Next month is the annual open day of the gardens of a large government mansion not far from Sevenoaks that’s used by the Foreign Secretary as a grace and favour residence, currently Liz Truss MP.
The building, Chevening House was built around 400 years ago to a design reputed to be by Inigo Jones as the main seat of the Earls Stanhope. It would probably still be a private house, but the last Earl Stanhope, childless and with his brother killed in WW1, effectively gifted it to the nation. A trust was set up in 1959 that allows a government minister nominated by the Prime Minister to use the house as a private residence. Although any Cabinet minister can be nominated, by tradition, it’s usually been the Foreign Secretary.
There’s a unique clause in the trust though.
The Prime Minister can nominate any Cabinet Minister, including themselves to occupy the house, or a lineal descendant of King George VI or the spouse, widow or widower of such a descendant. That’s why between 1974-1980, Prince Charles was offered the residency of the house, although he never actually used it. If no one wants it, then it cascades down through the Canadian high commissioner, the American ambassador and finally the National Trust. In theory, the National Trust could one day open the house to the public, but it’s highly unlikely to happen.
In the meantime though, the gardens are open to the general public one day a year — and this year it’s Sunday 12th June between 2pm and 5pm.
The gardens are impressive, a mix of woodlands and formal lawns surrounding a lake, and all facing the mansion house. First laid out between 1690 and 1720 in the French formal style, in the 1770s a more informal English design was introduced. In the early C19 lawns, parterres and a maze were established, a lake was created from the ornamental canal and basin, and many specimen trees were planted to shade woodland walks.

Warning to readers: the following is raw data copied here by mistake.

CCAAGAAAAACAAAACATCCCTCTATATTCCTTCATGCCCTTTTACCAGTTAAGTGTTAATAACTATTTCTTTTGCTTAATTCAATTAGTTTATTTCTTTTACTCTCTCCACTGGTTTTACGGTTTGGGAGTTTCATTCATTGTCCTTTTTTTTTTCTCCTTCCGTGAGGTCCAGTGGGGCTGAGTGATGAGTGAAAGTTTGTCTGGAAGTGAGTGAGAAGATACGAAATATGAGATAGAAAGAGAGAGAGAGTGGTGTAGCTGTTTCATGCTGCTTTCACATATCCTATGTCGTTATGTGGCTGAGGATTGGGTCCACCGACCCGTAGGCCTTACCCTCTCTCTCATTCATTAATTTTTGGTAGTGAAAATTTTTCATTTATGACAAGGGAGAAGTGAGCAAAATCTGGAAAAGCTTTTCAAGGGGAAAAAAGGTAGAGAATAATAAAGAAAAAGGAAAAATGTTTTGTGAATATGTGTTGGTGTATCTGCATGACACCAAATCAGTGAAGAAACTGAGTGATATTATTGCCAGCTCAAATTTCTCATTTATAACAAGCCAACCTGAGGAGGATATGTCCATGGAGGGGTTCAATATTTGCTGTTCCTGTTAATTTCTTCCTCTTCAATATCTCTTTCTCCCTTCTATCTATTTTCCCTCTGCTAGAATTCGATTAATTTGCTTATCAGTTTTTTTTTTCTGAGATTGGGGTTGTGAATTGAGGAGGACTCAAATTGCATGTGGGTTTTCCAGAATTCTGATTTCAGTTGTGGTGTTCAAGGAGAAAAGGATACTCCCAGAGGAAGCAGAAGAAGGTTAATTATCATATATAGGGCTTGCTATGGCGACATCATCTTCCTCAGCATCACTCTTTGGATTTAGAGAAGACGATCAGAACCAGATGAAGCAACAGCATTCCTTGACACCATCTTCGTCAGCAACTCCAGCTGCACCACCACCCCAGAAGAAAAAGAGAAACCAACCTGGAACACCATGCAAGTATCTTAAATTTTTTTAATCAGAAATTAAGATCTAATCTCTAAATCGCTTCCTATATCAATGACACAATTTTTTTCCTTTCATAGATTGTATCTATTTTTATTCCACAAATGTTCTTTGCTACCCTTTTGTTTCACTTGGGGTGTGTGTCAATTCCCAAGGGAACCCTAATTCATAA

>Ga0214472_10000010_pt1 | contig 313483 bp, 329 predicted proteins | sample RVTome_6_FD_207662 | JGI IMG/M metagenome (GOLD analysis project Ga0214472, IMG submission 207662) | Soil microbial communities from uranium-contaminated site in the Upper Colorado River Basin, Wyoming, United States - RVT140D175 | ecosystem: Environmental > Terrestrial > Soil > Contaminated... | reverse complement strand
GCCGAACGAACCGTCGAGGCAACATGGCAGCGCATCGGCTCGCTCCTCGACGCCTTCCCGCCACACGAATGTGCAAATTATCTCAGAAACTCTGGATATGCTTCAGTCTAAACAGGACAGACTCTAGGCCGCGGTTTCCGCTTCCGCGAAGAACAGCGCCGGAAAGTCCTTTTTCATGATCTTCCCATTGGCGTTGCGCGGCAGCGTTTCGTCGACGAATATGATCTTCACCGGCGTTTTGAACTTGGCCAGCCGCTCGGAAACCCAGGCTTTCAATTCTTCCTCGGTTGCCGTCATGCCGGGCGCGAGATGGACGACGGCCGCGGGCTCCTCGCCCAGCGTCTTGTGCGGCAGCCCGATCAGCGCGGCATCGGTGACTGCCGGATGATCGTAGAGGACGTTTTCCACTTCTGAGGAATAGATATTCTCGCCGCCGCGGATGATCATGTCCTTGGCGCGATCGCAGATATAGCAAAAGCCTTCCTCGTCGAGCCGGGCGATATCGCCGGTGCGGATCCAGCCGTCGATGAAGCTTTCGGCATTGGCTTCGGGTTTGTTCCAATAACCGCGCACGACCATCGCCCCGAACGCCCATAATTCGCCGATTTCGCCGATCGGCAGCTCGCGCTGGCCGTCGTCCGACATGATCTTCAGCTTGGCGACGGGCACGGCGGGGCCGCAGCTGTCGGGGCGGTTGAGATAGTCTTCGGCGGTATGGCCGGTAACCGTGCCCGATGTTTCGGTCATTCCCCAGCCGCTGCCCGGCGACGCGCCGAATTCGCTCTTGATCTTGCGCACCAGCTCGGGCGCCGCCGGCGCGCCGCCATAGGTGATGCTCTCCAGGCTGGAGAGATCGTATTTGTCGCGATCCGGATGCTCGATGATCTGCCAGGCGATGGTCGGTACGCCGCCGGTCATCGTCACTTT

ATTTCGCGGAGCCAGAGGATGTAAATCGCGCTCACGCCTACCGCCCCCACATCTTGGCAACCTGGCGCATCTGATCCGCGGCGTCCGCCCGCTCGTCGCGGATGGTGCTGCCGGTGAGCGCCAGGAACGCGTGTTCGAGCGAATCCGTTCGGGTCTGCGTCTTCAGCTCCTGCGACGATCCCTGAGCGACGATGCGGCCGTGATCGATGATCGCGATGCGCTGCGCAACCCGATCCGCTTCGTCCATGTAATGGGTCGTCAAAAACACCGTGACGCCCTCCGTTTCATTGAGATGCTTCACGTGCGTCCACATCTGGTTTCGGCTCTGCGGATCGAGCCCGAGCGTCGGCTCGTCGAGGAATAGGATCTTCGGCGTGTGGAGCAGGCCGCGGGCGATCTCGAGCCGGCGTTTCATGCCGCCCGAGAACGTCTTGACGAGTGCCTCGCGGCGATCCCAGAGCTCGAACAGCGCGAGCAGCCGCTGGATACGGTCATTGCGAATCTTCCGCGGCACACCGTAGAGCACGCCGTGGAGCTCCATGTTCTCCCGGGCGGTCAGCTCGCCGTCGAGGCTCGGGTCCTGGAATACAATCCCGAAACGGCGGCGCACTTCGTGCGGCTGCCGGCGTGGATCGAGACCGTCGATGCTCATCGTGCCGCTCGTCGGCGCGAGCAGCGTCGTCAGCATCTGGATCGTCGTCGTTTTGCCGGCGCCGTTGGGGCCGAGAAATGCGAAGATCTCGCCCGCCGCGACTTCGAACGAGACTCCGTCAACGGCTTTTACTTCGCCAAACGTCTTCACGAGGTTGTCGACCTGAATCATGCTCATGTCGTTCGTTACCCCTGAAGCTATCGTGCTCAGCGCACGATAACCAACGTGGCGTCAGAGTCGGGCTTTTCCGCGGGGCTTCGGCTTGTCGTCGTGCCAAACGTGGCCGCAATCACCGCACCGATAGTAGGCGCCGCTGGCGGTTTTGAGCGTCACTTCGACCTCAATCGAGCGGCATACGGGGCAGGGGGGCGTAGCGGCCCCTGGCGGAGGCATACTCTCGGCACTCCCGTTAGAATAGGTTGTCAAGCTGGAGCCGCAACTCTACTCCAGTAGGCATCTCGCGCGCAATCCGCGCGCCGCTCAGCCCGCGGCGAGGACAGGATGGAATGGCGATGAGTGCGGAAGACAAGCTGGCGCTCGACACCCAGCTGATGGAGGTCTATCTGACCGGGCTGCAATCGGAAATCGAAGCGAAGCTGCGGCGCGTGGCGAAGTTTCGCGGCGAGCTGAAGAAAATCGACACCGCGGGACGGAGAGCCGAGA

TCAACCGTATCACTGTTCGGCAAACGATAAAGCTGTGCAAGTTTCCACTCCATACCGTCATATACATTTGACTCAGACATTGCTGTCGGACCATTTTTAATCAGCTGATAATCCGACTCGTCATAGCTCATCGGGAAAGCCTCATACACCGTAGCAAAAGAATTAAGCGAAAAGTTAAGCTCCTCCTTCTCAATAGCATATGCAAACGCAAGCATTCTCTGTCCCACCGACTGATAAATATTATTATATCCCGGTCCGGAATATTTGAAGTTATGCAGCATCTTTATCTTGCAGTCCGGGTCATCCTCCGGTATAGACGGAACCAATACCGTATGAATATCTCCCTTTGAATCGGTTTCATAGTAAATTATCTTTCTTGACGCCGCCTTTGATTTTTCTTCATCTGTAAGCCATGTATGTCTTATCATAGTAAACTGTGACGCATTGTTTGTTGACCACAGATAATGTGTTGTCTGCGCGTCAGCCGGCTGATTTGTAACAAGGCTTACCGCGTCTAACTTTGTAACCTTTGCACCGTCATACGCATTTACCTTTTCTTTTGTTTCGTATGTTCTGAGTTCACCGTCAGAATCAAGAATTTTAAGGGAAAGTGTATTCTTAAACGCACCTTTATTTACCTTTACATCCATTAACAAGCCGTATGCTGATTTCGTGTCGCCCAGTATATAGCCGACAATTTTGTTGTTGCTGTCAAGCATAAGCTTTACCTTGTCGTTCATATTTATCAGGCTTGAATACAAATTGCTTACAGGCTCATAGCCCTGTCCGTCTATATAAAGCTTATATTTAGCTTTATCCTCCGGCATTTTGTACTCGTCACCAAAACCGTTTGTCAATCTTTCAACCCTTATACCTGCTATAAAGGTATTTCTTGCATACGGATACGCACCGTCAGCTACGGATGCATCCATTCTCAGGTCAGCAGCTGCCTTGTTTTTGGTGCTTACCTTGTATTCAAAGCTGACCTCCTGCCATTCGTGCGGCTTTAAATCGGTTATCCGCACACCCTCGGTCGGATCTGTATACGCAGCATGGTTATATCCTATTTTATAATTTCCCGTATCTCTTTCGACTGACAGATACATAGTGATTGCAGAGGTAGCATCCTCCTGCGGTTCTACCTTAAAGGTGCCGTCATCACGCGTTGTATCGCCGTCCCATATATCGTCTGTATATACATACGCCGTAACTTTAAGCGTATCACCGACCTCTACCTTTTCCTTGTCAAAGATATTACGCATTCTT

My review from 2021 is here.
Entry is £8 for adults, £1 for children. You don’t need to book in advance, but it will save a bit of time when you arrive if you have booked tickets — which can be requested from here.
Take a picnic. Most people turn up with picnics and happily settle on the lawn in front of the house, or around the lakes for a pleasant lunch. There’s a small stall selling ice cream and some gifts. A map is handed out when you arrive to help find all the best bits of the garden. The church by the main entrance will be open to visitors.
Depending on how fit you’re feeling, if you arrive an hour or so before the doors open, take a hike up a very steep hill behind the house to the “viewing point” on the North Downs Way, for an unusual view of the House.
Getting to Chevening House
If you drive, then you can park next to the gardens. Otherwise, the nearest railway station, at Sevenoaks is about an hour’s walk from Chevening House. However, there’s an hourly 401 bus from Sevenoaks to Chipstead Square, and from there it’s only a half-hour walk to Chevening House. The bus does miss out on the main part of the village, which is pretty, so personally, I’d walk the full way, at least on the way there, if not necessarily on the way back. If you miss the bus back and have to wait, then usefully, Chipstead has pubs.